MOSCOW (Reuters) - Vladimir Kazarin, the coach at the center of a German TV documentary which made claims of widespread doping in Russian sport, says he is suing the program maker Hajo Seppelt.
Kazarin is also filing lawsuits against Russian middle-distance runner Yulia Stepanova and her husband Vitaly Stepanov, a former Russian Anti-Doping Agency official whose claims were at the center of the program’s claims.
Stepanova, a former 800 meters world championship finalist under her maiden name Rusanova, is currently serving a two-year doping ban.
She and her husband have now gone into hiding after making claims of widespread and systematic doping, cover-ups and payoffs, particularly in athletics, all of which were denied by Russian officials.
“Together with the Russian athletics federation, we will be filing law suits against Yulia Stepanova, her husband Vitaly as well as against the director of the film Hajo Seppelt,” the 62-year-old Kazarin told Reuters in a telephone interview on Tuesday.
“This documentary came about due to clever editing. I did not give anyone banned substances.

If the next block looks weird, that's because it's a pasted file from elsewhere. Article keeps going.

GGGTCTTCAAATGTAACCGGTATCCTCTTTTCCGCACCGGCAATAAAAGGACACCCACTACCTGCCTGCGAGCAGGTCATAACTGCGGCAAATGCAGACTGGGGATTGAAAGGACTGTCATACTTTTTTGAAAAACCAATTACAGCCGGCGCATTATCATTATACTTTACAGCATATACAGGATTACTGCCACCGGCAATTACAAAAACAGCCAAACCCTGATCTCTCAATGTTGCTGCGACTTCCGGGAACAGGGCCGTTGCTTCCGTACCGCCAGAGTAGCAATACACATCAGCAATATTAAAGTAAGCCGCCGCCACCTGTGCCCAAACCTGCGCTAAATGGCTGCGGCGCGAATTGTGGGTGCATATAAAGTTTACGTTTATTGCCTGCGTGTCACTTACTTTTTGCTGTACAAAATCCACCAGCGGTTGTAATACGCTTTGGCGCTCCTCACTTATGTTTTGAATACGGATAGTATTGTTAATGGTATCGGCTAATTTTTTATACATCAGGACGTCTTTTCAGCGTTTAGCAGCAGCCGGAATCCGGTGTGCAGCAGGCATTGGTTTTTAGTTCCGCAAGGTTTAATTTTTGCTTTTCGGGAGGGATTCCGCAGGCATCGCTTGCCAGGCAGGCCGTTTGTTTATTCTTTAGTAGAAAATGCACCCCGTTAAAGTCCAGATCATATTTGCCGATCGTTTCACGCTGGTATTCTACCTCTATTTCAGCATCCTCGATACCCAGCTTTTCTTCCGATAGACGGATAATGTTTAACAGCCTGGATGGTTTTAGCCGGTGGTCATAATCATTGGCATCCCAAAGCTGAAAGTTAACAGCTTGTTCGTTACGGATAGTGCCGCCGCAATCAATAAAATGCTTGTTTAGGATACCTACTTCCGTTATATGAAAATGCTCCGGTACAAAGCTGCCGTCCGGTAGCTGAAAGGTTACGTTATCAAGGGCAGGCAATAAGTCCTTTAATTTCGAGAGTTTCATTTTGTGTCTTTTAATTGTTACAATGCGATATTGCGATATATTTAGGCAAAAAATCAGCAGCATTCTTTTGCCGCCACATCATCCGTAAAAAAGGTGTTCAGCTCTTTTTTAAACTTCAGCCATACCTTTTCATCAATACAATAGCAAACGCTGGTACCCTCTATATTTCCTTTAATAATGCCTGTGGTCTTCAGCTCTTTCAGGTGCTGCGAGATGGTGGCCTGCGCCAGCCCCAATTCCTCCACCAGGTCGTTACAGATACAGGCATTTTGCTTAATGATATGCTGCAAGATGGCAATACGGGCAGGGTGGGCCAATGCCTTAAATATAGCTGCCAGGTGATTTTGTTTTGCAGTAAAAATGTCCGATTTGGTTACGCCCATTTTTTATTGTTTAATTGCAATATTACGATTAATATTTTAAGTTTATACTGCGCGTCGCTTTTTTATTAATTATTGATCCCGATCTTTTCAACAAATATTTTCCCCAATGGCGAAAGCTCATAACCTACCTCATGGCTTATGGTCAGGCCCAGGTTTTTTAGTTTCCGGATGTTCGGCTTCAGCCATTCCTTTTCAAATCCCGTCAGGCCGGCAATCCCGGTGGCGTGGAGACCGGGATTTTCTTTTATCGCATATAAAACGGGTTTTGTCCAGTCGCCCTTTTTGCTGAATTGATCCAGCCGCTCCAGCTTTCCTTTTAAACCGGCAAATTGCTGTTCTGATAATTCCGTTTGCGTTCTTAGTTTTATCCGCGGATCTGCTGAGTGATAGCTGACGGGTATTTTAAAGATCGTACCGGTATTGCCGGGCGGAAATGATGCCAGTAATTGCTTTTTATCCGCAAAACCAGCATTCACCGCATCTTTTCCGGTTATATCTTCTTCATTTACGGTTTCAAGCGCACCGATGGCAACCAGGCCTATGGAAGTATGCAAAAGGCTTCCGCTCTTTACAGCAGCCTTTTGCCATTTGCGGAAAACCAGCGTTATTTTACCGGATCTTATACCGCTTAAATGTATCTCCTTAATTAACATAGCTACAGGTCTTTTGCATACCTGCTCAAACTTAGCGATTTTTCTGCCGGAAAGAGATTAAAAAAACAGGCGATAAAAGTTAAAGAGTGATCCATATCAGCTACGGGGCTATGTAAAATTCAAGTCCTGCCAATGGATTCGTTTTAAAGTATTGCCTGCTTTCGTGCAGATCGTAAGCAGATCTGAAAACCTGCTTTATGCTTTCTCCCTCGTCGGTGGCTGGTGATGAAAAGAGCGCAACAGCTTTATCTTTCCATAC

“It is a really strange situation: Yulia was disqualified for doping offences and at the same time says she wants the sport to be clean,” he added.
Kazarin will fly to Moscow on Wednesday to meet with his lawyers.
“I plan to visit the Russian Athletics Federation, RUSADA (the country’s anti-doping organization which Vitaly Stepanova worked for), as well as getting acquainted with the legal case” he said. “This is all that I can say at the moment.”
The program was aired in three parts by German channel ZDF/ARD with many of it claims denounced as “lies” by the head of Russia’s Athletics Federation Valentin Balakhnichev.
Balakhnichev has since stood down from his role as treasurer of the International Association of Athletics Federations while the allegations are investigated.
The World Anti-doping Association has also appointed an independent commission to investigate the claims.
Editing by Ed Osmond